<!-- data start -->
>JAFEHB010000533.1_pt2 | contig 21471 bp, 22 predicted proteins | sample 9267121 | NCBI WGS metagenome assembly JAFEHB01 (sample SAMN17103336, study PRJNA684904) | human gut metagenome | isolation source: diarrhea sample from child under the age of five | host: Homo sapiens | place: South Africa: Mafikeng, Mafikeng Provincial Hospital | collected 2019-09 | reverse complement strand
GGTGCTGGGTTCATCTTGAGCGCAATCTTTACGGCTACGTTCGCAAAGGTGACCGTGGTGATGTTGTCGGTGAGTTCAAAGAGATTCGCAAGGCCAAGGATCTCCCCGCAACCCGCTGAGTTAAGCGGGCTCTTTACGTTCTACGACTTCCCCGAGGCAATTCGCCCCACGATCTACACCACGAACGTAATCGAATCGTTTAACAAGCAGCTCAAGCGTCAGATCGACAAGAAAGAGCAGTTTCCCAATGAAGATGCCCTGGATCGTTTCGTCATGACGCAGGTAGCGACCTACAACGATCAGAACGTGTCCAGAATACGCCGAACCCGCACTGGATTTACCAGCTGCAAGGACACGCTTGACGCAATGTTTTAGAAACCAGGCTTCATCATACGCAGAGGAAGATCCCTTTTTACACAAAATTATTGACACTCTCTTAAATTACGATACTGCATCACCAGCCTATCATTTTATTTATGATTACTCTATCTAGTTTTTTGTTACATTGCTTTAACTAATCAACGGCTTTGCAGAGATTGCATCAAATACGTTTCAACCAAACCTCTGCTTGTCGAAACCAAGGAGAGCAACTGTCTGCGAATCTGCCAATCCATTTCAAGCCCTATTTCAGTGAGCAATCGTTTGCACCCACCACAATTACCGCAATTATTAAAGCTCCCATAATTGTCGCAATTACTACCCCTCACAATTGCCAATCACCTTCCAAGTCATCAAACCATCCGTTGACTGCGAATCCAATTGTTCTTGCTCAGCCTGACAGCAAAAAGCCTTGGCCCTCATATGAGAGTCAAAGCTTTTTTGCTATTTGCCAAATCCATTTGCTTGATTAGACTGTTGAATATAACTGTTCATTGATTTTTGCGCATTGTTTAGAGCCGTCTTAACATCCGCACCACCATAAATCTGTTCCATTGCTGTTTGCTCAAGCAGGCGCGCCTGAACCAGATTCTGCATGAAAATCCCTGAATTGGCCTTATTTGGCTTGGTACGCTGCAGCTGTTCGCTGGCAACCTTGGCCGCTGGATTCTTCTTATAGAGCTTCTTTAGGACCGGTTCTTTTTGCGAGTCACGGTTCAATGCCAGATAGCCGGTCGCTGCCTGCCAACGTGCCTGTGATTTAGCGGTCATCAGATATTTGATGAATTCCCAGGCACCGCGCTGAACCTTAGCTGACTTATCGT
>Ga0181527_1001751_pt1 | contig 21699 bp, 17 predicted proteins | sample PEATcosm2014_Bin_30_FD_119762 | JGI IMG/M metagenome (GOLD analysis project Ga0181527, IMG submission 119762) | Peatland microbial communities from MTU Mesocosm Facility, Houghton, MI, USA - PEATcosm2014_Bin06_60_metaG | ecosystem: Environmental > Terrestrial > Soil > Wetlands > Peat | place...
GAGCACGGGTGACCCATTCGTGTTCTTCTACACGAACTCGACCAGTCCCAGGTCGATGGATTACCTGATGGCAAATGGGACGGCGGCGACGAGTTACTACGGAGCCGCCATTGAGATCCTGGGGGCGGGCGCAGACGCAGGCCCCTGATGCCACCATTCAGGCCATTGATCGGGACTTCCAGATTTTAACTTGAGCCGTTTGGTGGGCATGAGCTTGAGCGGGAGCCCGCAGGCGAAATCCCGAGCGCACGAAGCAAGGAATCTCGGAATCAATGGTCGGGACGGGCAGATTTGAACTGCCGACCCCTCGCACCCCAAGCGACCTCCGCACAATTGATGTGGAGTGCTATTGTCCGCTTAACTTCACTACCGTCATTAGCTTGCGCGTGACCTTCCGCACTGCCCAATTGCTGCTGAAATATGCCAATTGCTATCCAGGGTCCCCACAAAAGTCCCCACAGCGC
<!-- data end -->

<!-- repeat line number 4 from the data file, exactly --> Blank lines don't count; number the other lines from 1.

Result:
GAGCACGGGTGACCCATTCGTGTTCTTCTACACGAACTCGACCAGTCCCAGGTCGATGGATTACCTGATGGCAAATGGGACGGCGGCGACGAGTTACTACGGAGCCGCCATTGAGATCCTGGGGGCGGGCGCAGACGCAGGCCCCTGATGCCACCATTCAGGCCATTGATCGGGACTTCCAGATTTTAACTTGAGCCGTTTGGTGGGCATGAGCTTGAGCGGGAGCCCGCAGGCGAAATCCCGAGCGCACGAAGCAAGGAATCTCGGAATCAATGGTCGGGACGGGCAGATTTGAACTGCCGACCCCTCGCACCCCAAGCGACCTCCGCACAATTGATGTGGAGTGCTATTGTCCGCTTAACTTCACTACCGTCATTAGCTTGCGCGTGACCTTCCGCACTGCCCAATTGCTGCTGAAATATGCCAATTGCTATCCAGGGTCCCCACAAAAGTCCCCACAGCGC